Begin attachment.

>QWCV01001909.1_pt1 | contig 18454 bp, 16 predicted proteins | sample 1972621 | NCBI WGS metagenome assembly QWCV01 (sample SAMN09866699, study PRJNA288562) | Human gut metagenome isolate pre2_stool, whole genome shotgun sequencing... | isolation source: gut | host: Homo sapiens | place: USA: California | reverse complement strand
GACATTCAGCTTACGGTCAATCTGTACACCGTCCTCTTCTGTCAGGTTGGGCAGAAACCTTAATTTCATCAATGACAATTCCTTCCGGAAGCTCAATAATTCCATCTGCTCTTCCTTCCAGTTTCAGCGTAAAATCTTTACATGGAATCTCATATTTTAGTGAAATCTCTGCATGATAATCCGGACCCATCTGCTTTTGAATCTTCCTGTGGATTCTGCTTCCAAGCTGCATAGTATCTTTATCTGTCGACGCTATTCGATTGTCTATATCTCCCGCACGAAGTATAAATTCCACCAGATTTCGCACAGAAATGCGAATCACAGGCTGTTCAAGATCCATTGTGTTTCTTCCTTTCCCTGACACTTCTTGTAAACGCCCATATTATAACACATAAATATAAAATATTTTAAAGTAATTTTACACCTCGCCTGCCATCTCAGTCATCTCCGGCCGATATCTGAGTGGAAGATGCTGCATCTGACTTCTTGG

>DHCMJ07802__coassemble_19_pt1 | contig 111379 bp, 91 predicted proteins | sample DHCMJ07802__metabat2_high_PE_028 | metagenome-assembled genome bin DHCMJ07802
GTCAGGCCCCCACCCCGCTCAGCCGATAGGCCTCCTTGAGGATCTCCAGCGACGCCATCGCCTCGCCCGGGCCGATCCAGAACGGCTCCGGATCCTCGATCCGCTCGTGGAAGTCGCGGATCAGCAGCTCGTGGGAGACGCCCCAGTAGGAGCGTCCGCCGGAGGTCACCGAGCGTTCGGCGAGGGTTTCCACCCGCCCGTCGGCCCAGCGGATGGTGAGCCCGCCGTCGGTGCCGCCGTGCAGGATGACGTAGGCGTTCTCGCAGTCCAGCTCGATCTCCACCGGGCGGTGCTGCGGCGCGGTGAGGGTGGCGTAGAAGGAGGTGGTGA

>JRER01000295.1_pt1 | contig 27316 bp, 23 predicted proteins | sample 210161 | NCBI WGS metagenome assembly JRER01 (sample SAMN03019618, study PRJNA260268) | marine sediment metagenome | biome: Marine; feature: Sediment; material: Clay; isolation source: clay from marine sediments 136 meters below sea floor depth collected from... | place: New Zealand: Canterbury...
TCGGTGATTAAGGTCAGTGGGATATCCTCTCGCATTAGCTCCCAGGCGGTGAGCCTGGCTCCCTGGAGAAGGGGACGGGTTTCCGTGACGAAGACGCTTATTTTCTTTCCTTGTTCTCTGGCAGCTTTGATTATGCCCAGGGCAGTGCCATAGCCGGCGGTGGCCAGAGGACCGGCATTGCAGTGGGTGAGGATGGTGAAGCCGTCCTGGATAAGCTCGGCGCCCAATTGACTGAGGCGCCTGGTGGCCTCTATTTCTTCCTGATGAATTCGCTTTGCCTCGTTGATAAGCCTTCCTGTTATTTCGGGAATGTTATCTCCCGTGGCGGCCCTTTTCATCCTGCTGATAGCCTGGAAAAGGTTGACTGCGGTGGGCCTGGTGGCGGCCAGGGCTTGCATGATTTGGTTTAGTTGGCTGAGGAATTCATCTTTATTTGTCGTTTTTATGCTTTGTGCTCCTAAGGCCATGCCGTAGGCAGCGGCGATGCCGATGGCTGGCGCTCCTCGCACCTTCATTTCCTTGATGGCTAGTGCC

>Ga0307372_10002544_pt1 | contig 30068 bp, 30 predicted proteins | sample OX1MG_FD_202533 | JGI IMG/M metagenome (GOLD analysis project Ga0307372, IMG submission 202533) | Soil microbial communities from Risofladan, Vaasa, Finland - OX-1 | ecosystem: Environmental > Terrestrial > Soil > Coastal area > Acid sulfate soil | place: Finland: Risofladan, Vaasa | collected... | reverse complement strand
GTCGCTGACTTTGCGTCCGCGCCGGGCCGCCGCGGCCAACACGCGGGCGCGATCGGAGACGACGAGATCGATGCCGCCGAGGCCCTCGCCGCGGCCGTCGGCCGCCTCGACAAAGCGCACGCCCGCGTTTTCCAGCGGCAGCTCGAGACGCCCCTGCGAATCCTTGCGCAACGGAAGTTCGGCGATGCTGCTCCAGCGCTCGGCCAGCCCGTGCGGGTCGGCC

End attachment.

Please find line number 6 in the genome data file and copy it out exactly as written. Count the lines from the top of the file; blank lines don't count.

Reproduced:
TCGGTGATTAAGGTCAGTGGGATATCCTCTCGCATTAGCTCCCAGGCGGTGAGCCTGGCTCCCTGGAGAAGGGGACGGGTTTCCGTGACGAAGACGCTTATTTTCTTTCCTTGTTCTCTGGCAGCTTTGATTATGCCCAGGGCAGTGCCATAGCCGGCGGTGGCCAGAGGACCGGCATTGCAGTGGGTGAGGATGGTGAAGCCGTCCTGGATAAGCTCGGCGCCCAATTGACTGAGGCGCCTGGTGGCCTCTATTTCTTCCTGATGAATTCGCTTTGCCTCGTTGATAAGCCTTCCTGTTATTTCGGGAATGTTATCTCCCGTGGCGGCCCTTTTCATCCTGCTGATAGCCTGGAAAAGGTTGACTGCGGTGGGCCTGGTGGCGGCCAGGGCTTGCATGATTTGGTTTAGTTGGCTGAGGAATTCATCTTTATTTGTCGTTTTTATGCTTTGTGCTCCTAAGGCCATGCCGTAGGCAGCGGCGATGCCGATGGCTGGCGCTCCTCGCACCTTCATTTCCTTGATGGCTAGTGCC